About SamSam Nicholls: Veeam's Director of Public Cloud Product Marketing, with 10+ years of sales, alliance management and product marketing experience in IT. Sam has evolved from his on-premises storage days and is now laser-focused on spreading the word about cloud-native backup and recovery, packing in thousands of viewers on his webinars, blogs and webpages.Links Referenced: Veeam AWS Backup: https://www.veeam.com/aws-backup.html Veeam: https://veeam.com TranscriptAnnouncer: Hello, and welcome to Screaming in the Cloud with your host, Chief Cloud Economist at The Duckbill Group, Corey Quinn. This weekly show features conversations with people doing interesting work in the world of cloud, thoughtful commentary on the state of the technical world, and ridiculous titles for which Corey refuses to apologize. This is Screaming in the Cloud.Corey: This episode is sponsored in part by our friends at Chronosphere. Tired of observability costs going up every year without getting additional value? Or being locked in to a vendor due to proprietary data collection, querying and visualization? Modern day, containerized environments require a new kind of observability technology that accounts for the massive increase in scale and attendant cost of data. With Chronosphere, choose where and how your data is routed and stored, query it easily, and get better context and control. 100% open source compatibility means that no matter what your setup is, they can help. Learn how Chronosphere provides complete and real-time insight into ECS, EKS, and your microservices, whereever they may be at snark.cloud/chronosphere That's snark.cloud/chronosphere Corey: This episode is brought to us by our friends at Pinecone. They believe that all anyone really wants is to be understood, and that includes your users. AI models combined with the Pinecone vector database let your applications understand and act on what your users want… without making them spell it out. Make your search application find results by meaning instead of just keywords, your personalization system make picks based on relevance instead of just tags, and your security applications match threats by resemblance instead of just regular expressions. Pinecone provides the cloud infrastructure that makes this easy, fast, and scalable. Thanks to my friends at Pinecone for sponsoring this episode. Visit Pinecone.io to understand more.Corey: Welcome to Screaming in the Cloud. I'm Corey Quinn. This promoted guest episode is brought to us by and sponsored by our friends over at Veeam. And as a part of that, they have thrown one of their own to the proverbial lion. My guest today is Sam Nicholls, Director of Public Cloud over at Veeam. Sam, thank you for joining me.Sam: Hey. Thanks for having me, Corey, and thanks for everyone joining and listening in. I do know that I've been thrown into the lion's den, and I am [laugh] hopefully well-prepared to answer anything and everything that Corey throws my way. Fingers crossed. [laugh].Corey: I don't think there's too much room for criticizing here, to be direct. I mean, Veeam is a company that is solidly and thoroughly built around a problem that absolutely no one cares about. I mean, what could possibly be wrong with that? You do backups; which no one ever cares about. Restores, on the other hand, people care very much about restores. And that's when they learn, “Oh, I really should have cared about backups at any point prior to 20 minutes ago.”Sam: Yeah, it's a great point. It's kind of like taxes and insurance. It's almost like, you know, something that you have to do that you don't necessarily want to do, but when push comes to shove, and something's burning down, a file has been deleted, someone's made their way into your account and, you know, running a right mess within there, that's when you really, kind of, care about what you mentioned, which is the recovery piece, the speed of recovery, the reliability of recovery.Corey: It's been over a decade, and I'm still sore about losing my email archives from 2006 to 2009. There's no way to get it back. I ran my own mail server; it was an iPhone setting that said, “Oh, yeah, automatically delete everything in your trash folder—or archive folder—after 30 days.” It was just a weird default setting back in that era. I didn't realize it was doing that. Yeah, painful stuff.And we learned the hard way in some of these cases. Not that I really have much need for email from that era of my life, but every once in a while it still bugs me. Which gets speaks to the point that the people who are the most fanatical about backing things up are the people who have been burned by not having a backup. And I'm fortunate in that it wasn't someone else's data with which I had been entrusted that really cemented that lesson for me.Sam: Yeah, yeah. It's a good point. I could remember a few years ago, my wife migrated a very aging, polycarbonate white Mac to one of the shiny new aluminum ones and thought everything was good—Corey: As the white polycarbonate Mac becomes yellow, then yeah, all right, you know, it's time to replace it. Yeah. So yeah, so she wiped the drive, and what happened?Sam: That was her moment where she learned the value and importance of backup unless she backs everything up now. I fortunately have never gone through it. But I'm employed by a backup vendor and that's why I care about it. But it's incredibly important to have, of course.Corey: Oh, yes. My spouse has many wonderful qualities, but one that drives me slightly nuts is she's something of a digital packrat where her hard drives on her laptop will periodically fill up. And I used to take the approach of oh, you can be more efficient and do the rest. And I realized no, telling other people they're doing it wrong is generally poor practice, whereas just buying bigger drives is way easier. Let's go ahead and do that. It's small price to pay for domestic tranquility.And there's a lesson in that. We can map that almost perfectly to the corporate world where you folks tend to operate in. You're not doing home backup, last time I checked; you are doing public cloud backup. Actually, I should ask that. Where do you folks start and where do you stop?Sam: Yeah, no, it's a great question. You know, we started over 15 years ago when virtualization, specifically VMware vSphere, was really the up-and-coming thing, and, you know, a lot of folks were there trying to utilize agents to protect their vSphere instances, just like they were doing with physical Windows and Linux boxes. And, you know, it kind of got the job done, but was it the best way of doing it? No. And that's kind of why Veeam was pioneered; it was this agentless backup, image-based backup for vSphere.And, of course, you know, in the last 15 years, we've seen lots of transitions, of course, we're here at Screaming in the Cloud, with you, Corey, so AWS, as well as a number of other public cloud vendors we can help protect as well, as a number of SaaS applications like Microsoft 365, metadata and data within Salesforce. So, Veeam's really kind of come a long way from just virtual machines to really taking a global look at the entirety of modern environments, and how can we best protect each and every single one of those without trying to take a square peg and fit it in a round hole?Corey: It's a good question and a common one. We wind up with an awful lot of folks who are confused by the proliferation of data. And I'm one of them, let's be very clear here. It comes down to a problem where backups are a multifaceted, deep problem, and I don't think that people necessarily think of it that way. But I take a look at all of the different, even AWS services that I use for my various nonsense, and which ones can be used to store data?Well, all of them. Some of them, you have to hold it in a particularly wrong sort of way, but they all store data. And in various contexts, a lot of that data becomes very important. So, what service am I using, in which account am I using, and in what region am I using it, and you wind up with data sprawl, where it's a tremendous amount of data that you can generally only track down by looking at your bills at the end of the month. Okay, so what am I being charged, and for what service?That seems like a good place to start, but where is it getting backed up? How do you think about that? So, some people, I think, tend to ignore the problem, which we're seeing less and less, but other folks tend to go to the opposite extreme and we're just going to backup absolutely everything, and we're going to keep that data for the rest of our natural lives. It feels to me that there's probably an answer that is more appropriate somewhere nestled between those two extremes.Sam: Yeah, snapshot sprawl is a real thing, and it gets very, very expensive very, very quickly. You know, your snapshots of EC2 instances are stored on those attached EBS volumes. Five cents per gig per month doesn't sound like a lot, but when you're dealing with thousands of snapshots for thousands machines, it gets out of hand very, very quickly. And you don't know when to delete them. Like you say, folks are just retaining them forever and dealing with this unfortunate bill shock.So, you know, where to start is automating the lifecycle of a snapshot, right, from its creation—how often do we want to be creating them—from the retention—how long do we want to keep these for—and where do we want to keep them because there are other storage services outside of just EBS volumes. And then, of course, the ultimate: deletion. And that's important even from a compliance perspective as well, right? You've got to retain data for a specific number of years, I think healthcare is like seven years, but then you've—Corey: And then not a day more.Sam: Yeah, and then not a day more because that puts you out of compliance, too. So, policy-based automation is your friend and we see a number of folks building these policies out: gold, silver, bronze tiers based on criticality of data compliance and really just kind of letting the machine do the rest. And you can focus on not babysitting backup.Corey: What was it that led to the rise of snapshots? Because back in my very early days, there was no such thing. We wound up using a bunch of servers stuffed in a rack somewhere and virtualization was not really in play, so we had file systems on physical disks. And how do you back that up? Well, you have an agent of some sort that basically looks at all the files and according to some ruleset that it has, it copies them off somewhere else.It was slow, it was fraught, it had a whole bunch of logic that was pushed out to the very edge, and forget about restoring that data in a timely fashion or even validating a lot of those backups worked other than via checksum. And God help you if you had data that was constantly in the state of flux, where anything changing during the backup run would leave your backups in an inconsistent state. That on some level seems to have largely been solved by snapshots. But what's your take on it? You're a lot closer to this part of the world than I am.Sam: Yeah, snapshots, I think folks have turned to snapshots for the speed, the lack of impact that they have on production performance, and again, just the ease of accessibility. We have access to all different kinds of snapshots for EC2, RDS, EFS throughout the entirety of our AWS environment. So, I think the snapshots are kind of like the default go-to for folks. They can help deliver those very, very quick RPOs, especially in, for example, databases, like you were saying, that change very, very quickly and we all of a sudden are stranded with a crash-consistent backup or snapshot versus an application-consistent snapshot. And then they're also very, very quick to recover from.So, snapshots are very, very appealing, but they absolutely do have their limitations. And I think, you know, it's not a one or the other; it's that they've got to go hand-in-hand with something else. And typically, that is an image-based backup that is stored in a separate location to the snapshot because that snapshot is not independent of the disk that it is protecting.Corey: One of the challenges with snapshots is most of them are created in a copy-on-write sense. It takes basically an instant frozen point in time back—once upon a time when we ran MySQL databases on top of the NetApp Filer—which works surprisingly well—we would have a script that would automatically quiesce the database so that it would be in a consistent state, snapshot the file and then un-quiesce it, which took less than a second, start to finish. And that was awesome, but then you had this snapshot type of thing. It wasn't super portable, it needed to reference a previous snapshot in some cases, and AWS takes the same approach where the first snapshot it captures every block, then subsequent snapshots wind up only taking up as much size as there have been changes since the first snapshots. So, large quantities of data that generally don't get access to a whole lot have remarkably small, subsequent snapshot sizes.But that's not at all obvious from the outside, and looking at these things. They're not the most portable thing in the world. But it's definitely the direction that the industry has trended in. So, rather than having a cron job fire off an AWS API call to take snapshots of my volumes as a sort of the baseline approach that we all started with, what is the value proposition that you folks bring? And please don't say it's, “Well, cron jobs are hard and we have a friendlier interface for that.”Sam: [laugh]. I think it's really starting to look at the proliferation of those snapshots, understanding what they're good at, and what they are good for within your environment—as previously mentioned, low RPOs, low RTOs, how quickly can I take a backup, how frequently can I take a backup, and more importantly, how quickly can I restore—but then looking at their limitations. So, I mentioned that they were not independent of that disk, so that certainly does introduce a single point of failure as well as being not so secure. We've kind of touched on the cost component of that as well. So, what Veeam can come in and do is then take an image-based backup of those snapshots, right—so you've got your initial snapshot and then your incremental ones—we'll take the backup from that snapshot, and then we'll start to store that elsewhere.And that is likely going to be in a different account. We can look at the Well-Architected Framework, AWS deeming accounts as a security boundary, so having that cross-account function is critically important so you don't have that single point of failure. Locking down with IAM roles is also incredibly important so we haven't just got a big wide open door between the two. But that data is then stored in a separate account—potentially in a separate region, maybe in the same region—Amazon S3 storage. And S3 has the wonderful benefit of being still relatively performant, so we can have quick recoveries, but it is much, much cheaper. You're dealing with 2.3 cents per gig per month, instead of—Corey: To start, and it goes down from there with sizeable volumes.Sam: Absolutely, yeah. You can go down to S3 Glacier, where you're looking at, I forget how many points and zeros and nines it is, but it's fractions of a cent per gig per month, but it's going to take you a couple of days to recover that da—Corey: Even infrequent access cuts that in half.Sam: Oh yeah.Corey: And let's be clear, these are snapshot backups; you probably should not be accessing them on a consistent, sustained basis.Sam: Well, exactly. And this is where it's kind of almost like having your cake and eating it as well. Compliance or regulatory mandates or corporate mandates are saying you must keep this data for this length of time. Keeping that—you know, let's just say it's three years' worth of snapshots in an EBS volume is going to be incredibly expensive. What's the likelihood of you needing to recover something from two years—actually, even two months ago? It's very, very small.So, the performance part of S3 is, you don't need to take it as much into consideration. Can you recover? Yes. Is it going to take a little bit longer? Absolutely. But it's going to help you meet those retention requirements while keeping your backup bill low, avoiding that bill shock, right, spending tens and tens of thousands every single month on snapshots. This is what I mean by kind of having your cake and eating it.Corey: I somewhat recently have had a client where EBS snapshots are one of the driving costs behind their bill. It is one of their largest single line items. And I want to be very clear here because if one of those people who listen to this and thinking, “Well, hang on. Wait, they're telling stories about us, even though they're not naming us by name?” Yeah, there were three of you in the last quarter.So, at that point, it becomes clear it is not about something that one individual company has done and more about an overall driving trend. I am personalizing it a little bit by referring to as one company when there were three of you. This is a narrative device, not me breaking confidentiality. Disclaimer over. Now, when you talk to people about, “So, tell me why you've got 80 times more snapshots than you do EBS volumes?” The answer is as, “Well, we wanted to back things up and we needed to get hourly backups to a point, then daily backups, then monthly, and so on and so forth. And when this was set up, there wasn't a great way to do this natively and we don't always necessarily know what we need versus what we don't. And the cost of us backing this up, well, you can see it on the bill. The cost of us deleting too much and needing it as soon as we do? Well, that cost is almost incalculable. So, this is the safe way to go.” And they're not wrong in anything that they're saying. But the world has definitely evolved since then.Sam: Yeah, yeah. It's a really great point. Again, it just folds back into my whole having your cake and eating it conversation. Yes, you need to retain data; it gives you that kind of nice, warm, cozy feeling, it's a nice blanket on a winter's day that that data, irrespective of what happens, you're going to have something to recover from. But the question is does that need to be living on an EBS volume as a snapshot? Why can't it be living on much, much more cost-effective storage that's going to give you the warm and fuzzies, but is going to make your finance team much, much happier [laugh].Corey: One of the inherent challenges I think people have is that snapshots by themselves are almost worthless, in that I have an EBS snapshot, it is sitting there now, it's costing me an undetermined amount of money because it's not exactly clear on a per snapshot basis exactly how large it is, and okay, great. Well, I'm looking for a file that was not modified since X date, as it was on this time. Well, great, you're going to have to take that snapshot, restore it to a volume and then go exploring by hand. Oh, it was the wrong one. Great. Try it again, with a different one.And after, like, the fifth or six in a row, you start doing a binary search approach on this thing. But it's expensive, it's time-consuming, it takes forever, and it's not a fun user experience at all. Part of the problem is it seems that historically, backup systems have no context or no contextual awareness whatsoever around what is actually contained within that backup.Sam: Yeah, yeah. I mean, you kind of highlighted two of the steps. It's more like a ten-step process to do, you know, granular file or folder-level recovery from a snapshot, right? You've got to, like you say, you've got to determine the point in time when that, you know, you knew the last time that it was around, then you're going to have to determine the volume size, the region, the OS, you're going to have to create an EBS volume of the same size, region, from that snapshot, create the EC2 instance with the same OS, connect the two together, boot the EC2 instance, mount the volume search for the files to restore, download them manually, at which point you have your file back. It's not back in the machine where it was, it's now been downloaded locally to whatever machine you're accessing that from. And then you got to tear it all down.And that is again, like you say, predicated on the fact that you knew exactly that that was the right time. It might not be and then you have to start from scratch from a different point in time. So, backup tooling from backup vendors that have been doing this for many, many years, knew about this problem long, long ago, and really seek to not only automate the entirety of that process but make the whole e-discovery, the search, the location of those files, much, much easier. I don't necessarily want to do a vendor pitch, but I will say with Veeam, we have explorer-like functionality, whereby it's just a simple web browser. Once that machine is all spun up again, automatic process, you can just search for your individual file, folder, locate it, you can download it locally, you can inject it back into the instance where it was through Amazon Kinesis or AWS Kinesis—I forget the right terminology for it; some of its AWS, some of its Amazon.But by-the-by, the whole recovery process, especially from a file or folder level, is much more pain-free, but also much faster. And that's ultimately what people care about how reliable is my backup? How quickly can I get stuff online? Because the time that I'm down is costing me an indescribable amount of time or money.Corey: This episode is sponsored in part by our friends at Redis, the company behind the incredibly popular open source database. If you're tired of managing open source Redis on your own, or if you are looking to go beyond just caching and unlocking your data's full potential, these folks have you covered. Redis Enterprise is the go-to managed Redis service that allows you to reimagine how your geo-distributed applications process, deliver, and store data. To learn more from the experts in Redis how to be real-time, right now, from anywhere, visit redis.com/duckbill. That's R - E - D - I - S dot com slash duckbill.Corey: Right, the idea of RPO versus RTO: recovery point objective and recovery time objective. With an RPO, it's great, disaster strikes right now, how long is acceptable to it have been since the last time we backed up data to a restorable point? Sometimes it's measured in minutes, sometimes it's measured in fractions of a second. It really depends on what we're talking about. Payments databases, that needs to be—the RPO is basically an asymptotically approaches zero.The RTO is okay, how long is acceptable before we have that data restored and are back up and running? And that is almost always a longer time, but not always. And there's a different series of trade-offs that go into that. But both of those also presuppose that you've already dealt with the existential question of is it possible for us to recover this data. And that's where I know that you are obviously—you have a position on this that is informed by where you work, but I don't, and I will call this out as what I see in the industry: AWS backup is compelling to me except for one fatal flaw that it has, and that is it starts and stops with AWS.I am not a proponent of multi-cloud. Lord knows I've gotten flack for that position a bunch of times, but the one area where it makes absolute sense to me is backups. Have your data in a rehydrate-the-business level state backed up somewhere that is not your primary cloud provider because you're otherwise single point of failure-ing through a company, through the payment instrument you have on file with that company, in the blast radius of someone who can successfully impersonate you to that vendor. There has to be a gap of some sort for the truly business-critical data. Yes, egress to other providers is expensive, but you know what also is expensive? Irrevocably losing the data that powers your business. Is it likely? No, but I would much rather do it than have to justify why I'm not doing it.Sam: Yeah. Wasn't likely that I was going to win that 2 billion or 2.1 billion on the Powerball, but [laugh] I still play [laugh]. But I understand your standpoint on multi-cloud and I read your newsletters and understand where you're coming from, but I think the reality is that we do live in at least a hybrid cloud world, if not multi-cloud. The number of organizations that are sole-sourced on a single cloud and nothing else is relatively small, single-digit percentage. It's around 80-some percent that are hybrid, and the remainder of them are your favorite: multi-cloud.But again, having something that is one hundred percent sole-source on a single platform or a single vendor does expose you to a certain degree of risk. So, having the ability to do cross-platform backups, recoveries, migrations, for whatever reason, right, because it might not just be a disaster like you'd mentioned, it might also just be… I don't know, the company has been taken over and all of a sudden, the preference is now towards another cloud provider and I want you to refactor and re-architect everything for this other cloud provider. If all that data is locked into one platform, that's going to make your job very, very difficult. So, we mentioned at the beginning of the call, Veeam is capable of protecting a vast number of heterogeneous workloads on different platforms, in different environments, on-premises, in multiple different clouds, but the other key piece is that we always use the same backup file format. And why that's key is because it enables portability.If I have backups of EC2 instances that are stored in S3, I could copy those onto on-premises disk, I could copy those into Azure, I could do the same with my Azure VMs and store those on S3, or again, on-premises disk, and any other endless combination that goes with that. And it's really kind of centered around, like control and ownership of your data. We are not prescriptive by any means. Like, you do what is best for your organization. We just want to provide you with the toolset that enables you to do that without steering you one direction or the other with fee structures, disparate feature sets, whatever it might be.Corey: One of the big challenges that I keep seeing across the board is just a lack of awareness of what the data that matters is, where you see people backing up endless fleets of web server instances that are auto-scaled into existence and then removed, but you can create those things at will; why do you care about the actual data that's on these things? It winds up almost at the library management problem, on some level. And in that scenario, snapshots are almost certainly the wrong answer. One thing that I saw previously that really changed my way of thinking about this was back many years ago when I was working at a startup that had just started using GitHub and they were paying for a third-party service that wound up backing up Git repos. Today, that makes a lot more sense because you have a bunch of other stuff on GitHub that goes well beyond the stuff contained within Git, but at the time, it was silly. It was, why do that? Every Git clone is a full copy of the entire repository history. Just grab it off some developer's laptop somewhere.It's like, “Really? You want to bet the company, slash your job, slash everyone else's job on that being feasible and doable or do you want to spend the 39 bucks a month or whatever it was to wind up getting that out the door now so we don't have to think about it, and they validate that it works?” And that was really a shift in my way of thinking because, yeah, backing up things can get expensive when you have multiple copies of the data living in different places, but what's really expensive is not having a company anymore.Sam: Yeah, yeah, absolutely. We can tie it back to my insurance dynamic earlier where, you know, it's something that you know that you have to have, but you don't necessarily want to pay for it. Well, you know, just like with insurances, there's multiple different ways to go about recovering your data and it's only in crunch time, do you really care about what it is that you've been paying for, right, when it comes to backup?Could you get your backup through a git clone? Absolutely. Could you get your data back—how long is that going to take you? How painful is that going to be? What's going to be the impact to the business where you're trying to figure that out versus, like you say, the 39 bucks a month, a year, or whatever it might be to have something purpose-built for that, that is going to make the recovery process as quick and painless as possible and just get things back up online.Corey: I am not a big fan of the fear, uncertainty, and doubt approach, but I do practice what I preach here in that yeah, there is a real fear against data loss. It's not, “People are coming to get you, so you absolutely have to buy whatever it is I'm selling,” but it is something you absolutely have to think about. My core consulting proposition is that I optimize the AWS bill. And sometimes that means spending more. Okay, that one S3 bucket is extremely important to you and you say you can't sustain the loss of it ever so one zone is not an option. Where is it being backed up? Oh, it's not? Yeah, I suggest you spend more money and back that thing up if it's as irreplaceable as you say. It's about doing the right thing.Sam: Yeah, yeah, it's interesting, and it's going to be hard for you to prove the value of doing that when you are driving their bill up when you're trying to bring it down. But again, you have to look at something that's not itemized on that bill, which is going to be the impact of downtime. I'm not going to pretend to try and recall the exact figures because it also varies depending on your business, your industry, the size, but the impact of downtime is massive financially. Tens of thousands of dollars for small organizations per hour, millions and millions of dollars per hour for much larger organizations. The backup component of that is relatively small in comparison, so having something that is purpose-built, and is going to protect your data and help mitigate that impact of downtime.Because that's ultimately what you're trying to protect against. It is the recovery piece that you're buying is the most important piece. And like you, I would say, at least be cognizant of it and evaluate your options and what can you live with and what can you live without.Corey: That's the big burning question that I think a lot of people do not have a good answer to. And when you don't have an answer, you either backup everything or nothing. And I'm not a big fan of doing either of those things blindly.Sam: Yeah, absolutely. And I think this is why we see varying different backup options as well, you know? You're not going to try and apply the same data protection policies each and every single workload within your environment because they've all got different types of workload criticality. And like you say, some of them might not even need to be backed up at all, just because they don't have data that needs to be protected. So, you need something that is going to be able to be flexible enough to apply across the entirety of your environment, protect it with the right policy, in terms of how frequently do you protect it, where do you store it, how often, or when are you eventually going to delete that and apply that on a workload by workload basis. And this is where the joy of things like tags come into play as well.Corey: One last thing I want to bring up is that I'm a big fan of watching for companies saying the quiet part out loud. And one area in which they do this—because they're forced to by brevity—is in the title tag of their website. I pull up veeam.com and I hover over the tab in my browser, and it says, “Veeam Software: Modern Data Protection.”And I want to call that out because you're not framing it as explicitly backup. So, the last topic I want to get into is the idea of security. Because I think it is not fully appreciated on a lived-experience basis—although people will of course agree to this when they're having ivory tower whiteboard discussions—that every place your data lives is a potential for a security breach to happen. So, you want to have your data living in a bunch of places ideally, for backup and resiliency purposes. But you also want it to be completely unworkable or illegible to anyone who is not authorized to have access to it.How do you balance those trade-offs yourself given that what you're fundamentally saying is, “Trust us with your Holy of Holies when it comes to things that power your entire business?” I mean, I can barely get some companies to agree to show me their AWS bill, let alone this is the data that contains all of this stuff to destroy our company.Sam: Yeah. Yeah, it's a great question. Before I explicitly answer that piece, I will just go to say that modern data protection does absolutely have a security component to it, and I think that backup absolutely needs to be a—I'm going to say this an air quotes—a “first class citizen” of any security strategy. I think when people think about security, their mind goes to the preventative, like how do we keep these bad people out?This is going to be a bit of the FUD that you love, but ultimately, the bad guys on the outside have an infinite number of attempts to get into your environment and only have to be right once to get in and start wreaking havoc. You on the other hand, as the good guy with your cape and whatnot, you have got to be right each and every single one of those times. And we as humans are fallible, right? None of us are perfect, and it's incredibly difficult to defend against these ever-evolving, more complex attacks. So backup, if someone does get in, having a clean, verifiable, recoverable backup, is really going to be the only thing that is going to save your organization, should that actually happen.And what's key to a secure backup? I would say separation, isolation of backup data from the production data, I would say utilizing things like immutability, so in AWS, we've got Amazon S3 object lock, so it's that write once, read many state for whatever retention period that you put on it. So, the data that they're seeking to encrypt, whether it's in production or in their backup, they cannot encrypt it. And then the other piece that I think is becoming more and more into play, and it's almost table stakes is encryption, right? And we can utilize things like AWS KMS for that encryption.But that's there to help defend against the exfiltration attempts. Because these bad guys are realizing, “Hey, people aren't paying me my ransom because they're just recovering from a clean backup, so now I'm going to take that backup data, I'm going to leak the personally identifiable information, trade secrets, or whatever on the internet, and that's going to put them in breach compliance and give them a hefty fine that way unless they pay me my ransom.” So encryption, so they can't read that data. So, not only can they not change it, but they can't read it is equally important. So, I would say those are the three big things for me on what's needed for backup to make sure it is clean and recoverable.Corey: I think that is one of those areas where people need to put additional levels of thought in. I think that if you have access to the production environment and have full administrative rights throughout it, you should definitionally not—at least with that account and ideally not you at all personally—have access to alter the backups. Full stop. I would say, on some level, there should not be the ability to alter backups for some particular workloads, the idea being that if you get hit with a ransomware infection, it's pretty bad, let's be clear, but if you can get all of your data back, it's more of an annoyance than it is, again, the existential business crisis that becomes something that redefines you as a company if you still are a company.Sam: Yeah. Yeah, I mean, we can turn to a number of organizations. Code Spaces always springs to mind for me, I love Code Spaces. It was kind of one of those precursors to—Corey: It's amazing.Sam: Yeah, but they were running on AWS and they had everything, production and backups, all stored in one account. Got into the account. “We're going to delete your data if you don't pay us this ransom.” They were like, “Well, we're not paying you the ransoms. We got backups.” Well, they deleted those, too. And, you know, unfortunately, Code Spaces isn't around anymore. But it really kind of goes to show just the importance of at least logically separating your data across different accounts and not having that god-like access to absolutely everything.Corey: Yeah, when you talked about Code Spaces, I was in [unintelligible 00:32:29] talking about GitHub Codespaces specifically, where they have their developer workstations in the cloud. They're still very much around, at least last time I saw unless you know something I don't.Sam: Precursor to that. I can send you the link—Corey: Oh oh—Sam: You can share it with the listeners.Corey: Oh, yes, please do. I'd love to see that.Sam: Yeah. Yeah, absolutely.Corey: And it's been a long and strange time in this industry. Speaking of links for the show notes, I appreciate you're spending so much time with me. Where can people go to learn more?Sam: Yeah, absolutely. I think veeam.com is kind of the first place that people gravitate towards. Me personally, I'm kind of like a hands-on learning kind of guy, so we always make free product available.And then you can find that on the AWS Marketplace. Simply search ‘Veeam' through there. A number of free products; we don't put time limits on it, we don't put feature limitations. You can backup ten instances, including your VPCs, which we actually didn't talk about today, but I do think is important. But I won't waste any more time on that.Corey: Oh, configuration of these things is critically important. If you don't know how everything was structured and built out, you're basically trying to re-architect from first principles based upon archaeology.Sam: Yeah [laugh], that's a real pain. So, we can help protect those VPCs and we actually don't put any limitations on the number of VPCs that you can protect; it's always free. So, if you're going to use it for anything, use it for that. But hands-on, marketplace, if you want more documentation, want to learn more, want to speak to someone veeam.com is the place to go.Corey: And we will, of course, include that in the show notes. Thank you so much for taking so much time to speak with me today. It's appreciated.Sam: Thank you, Corey, and thanks for all the listeners tuning in today.Corey: Sam Nicholls, Director of Public Cloud at Veeam. I'm Cloud Economist Corey Quinn and this is Screaming in the Cloud. If you've enjoyed this podcast, please leave a five-star review on your podcast platform of choice, whereas if you've hated this podcast, please leave a five-star review on your podcast platform of choice, along with an angry insulting comment that takes you two hours to type out but then you lose it because you forgot to back it up.Corey: If your AWS bill keeps rising and your blood pressure is doing the same, then you need The Duckbill Group. We help companies fix their AWS bill by making it smaller and less horrifying. The Duckbill Group works for you, not AWS. We tailor recommendations to your business and we get to the point. Visit duckbillgroup.com to get started.Announcer: This has been a HumblePod production. Stay humble.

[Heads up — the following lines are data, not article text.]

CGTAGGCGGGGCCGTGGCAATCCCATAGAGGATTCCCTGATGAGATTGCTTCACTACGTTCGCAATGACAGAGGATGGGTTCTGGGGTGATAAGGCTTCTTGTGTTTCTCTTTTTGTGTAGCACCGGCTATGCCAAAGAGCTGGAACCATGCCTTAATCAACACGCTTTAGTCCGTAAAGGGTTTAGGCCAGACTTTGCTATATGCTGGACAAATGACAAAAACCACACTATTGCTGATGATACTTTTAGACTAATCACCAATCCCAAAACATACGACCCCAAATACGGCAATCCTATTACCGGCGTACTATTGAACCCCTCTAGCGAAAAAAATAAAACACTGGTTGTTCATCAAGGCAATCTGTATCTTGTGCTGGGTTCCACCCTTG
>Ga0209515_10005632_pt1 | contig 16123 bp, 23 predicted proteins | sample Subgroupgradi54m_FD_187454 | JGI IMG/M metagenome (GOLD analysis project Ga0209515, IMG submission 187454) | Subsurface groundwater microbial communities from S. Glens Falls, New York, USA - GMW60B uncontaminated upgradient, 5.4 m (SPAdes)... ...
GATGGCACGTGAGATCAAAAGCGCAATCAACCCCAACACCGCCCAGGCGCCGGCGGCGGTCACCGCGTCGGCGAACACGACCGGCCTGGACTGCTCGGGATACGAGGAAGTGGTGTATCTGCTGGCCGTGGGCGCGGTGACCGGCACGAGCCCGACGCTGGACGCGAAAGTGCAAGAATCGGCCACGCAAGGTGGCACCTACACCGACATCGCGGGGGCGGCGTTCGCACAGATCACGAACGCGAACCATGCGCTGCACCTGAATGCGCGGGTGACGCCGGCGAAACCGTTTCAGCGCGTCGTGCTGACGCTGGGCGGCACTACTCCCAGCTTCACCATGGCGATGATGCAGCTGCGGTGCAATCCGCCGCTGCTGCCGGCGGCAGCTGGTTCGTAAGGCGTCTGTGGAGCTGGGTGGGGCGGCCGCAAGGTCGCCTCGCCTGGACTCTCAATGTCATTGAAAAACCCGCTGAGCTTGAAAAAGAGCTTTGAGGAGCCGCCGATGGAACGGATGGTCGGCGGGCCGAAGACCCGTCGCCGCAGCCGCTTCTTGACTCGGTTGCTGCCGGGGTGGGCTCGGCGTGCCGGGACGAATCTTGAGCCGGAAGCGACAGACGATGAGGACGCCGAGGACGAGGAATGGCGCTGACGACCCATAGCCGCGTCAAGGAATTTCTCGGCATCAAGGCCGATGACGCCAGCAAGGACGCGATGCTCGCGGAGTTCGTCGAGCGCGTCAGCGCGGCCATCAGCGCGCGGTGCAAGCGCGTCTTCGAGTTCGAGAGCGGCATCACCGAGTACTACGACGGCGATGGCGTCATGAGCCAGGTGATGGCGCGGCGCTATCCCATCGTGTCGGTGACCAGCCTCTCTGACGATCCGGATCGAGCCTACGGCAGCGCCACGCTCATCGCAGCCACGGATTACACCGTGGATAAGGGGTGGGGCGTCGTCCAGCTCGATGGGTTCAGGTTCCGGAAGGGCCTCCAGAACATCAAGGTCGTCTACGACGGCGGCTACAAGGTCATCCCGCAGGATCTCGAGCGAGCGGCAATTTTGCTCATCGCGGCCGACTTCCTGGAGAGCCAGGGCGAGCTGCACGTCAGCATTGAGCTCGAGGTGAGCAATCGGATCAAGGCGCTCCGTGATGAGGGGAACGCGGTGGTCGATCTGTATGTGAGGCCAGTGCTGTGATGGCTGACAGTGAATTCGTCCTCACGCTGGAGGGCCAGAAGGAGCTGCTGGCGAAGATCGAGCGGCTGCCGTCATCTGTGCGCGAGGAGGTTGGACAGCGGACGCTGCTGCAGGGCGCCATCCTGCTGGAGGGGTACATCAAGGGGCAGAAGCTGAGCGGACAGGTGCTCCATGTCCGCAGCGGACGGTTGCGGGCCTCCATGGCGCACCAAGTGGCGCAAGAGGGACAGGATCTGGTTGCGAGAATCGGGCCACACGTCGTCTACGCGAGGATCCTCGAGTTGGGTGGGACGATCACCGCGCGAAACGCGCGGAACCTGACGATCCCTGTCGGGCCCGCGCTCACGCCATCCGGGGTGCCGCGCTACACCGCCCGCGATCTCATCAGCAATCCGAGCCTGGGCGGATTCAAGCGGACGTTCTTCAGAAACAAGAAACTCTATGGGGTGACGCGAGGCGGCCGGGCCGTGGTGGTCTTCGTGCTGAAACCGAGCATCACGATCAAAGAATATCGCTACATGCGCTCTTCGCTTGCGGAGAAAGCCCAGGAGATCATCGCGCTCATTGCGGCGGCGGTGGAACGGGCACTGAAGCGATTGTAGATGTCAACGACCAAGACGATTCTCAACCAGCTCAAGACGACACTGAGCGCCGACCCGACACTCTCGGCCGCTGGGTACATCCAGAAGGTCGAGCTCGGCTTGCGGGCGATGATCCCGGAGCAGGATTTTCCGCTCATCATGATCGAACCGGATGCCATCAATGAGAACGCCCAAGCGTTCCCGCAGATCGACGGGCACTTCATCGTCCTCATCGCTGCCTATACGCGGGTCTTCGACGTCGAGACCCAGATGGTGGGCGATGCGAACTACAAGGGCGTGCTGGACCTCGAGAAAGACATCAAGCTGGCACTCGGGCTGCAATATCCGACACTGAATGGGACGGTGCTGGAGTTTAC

Roaring Elephant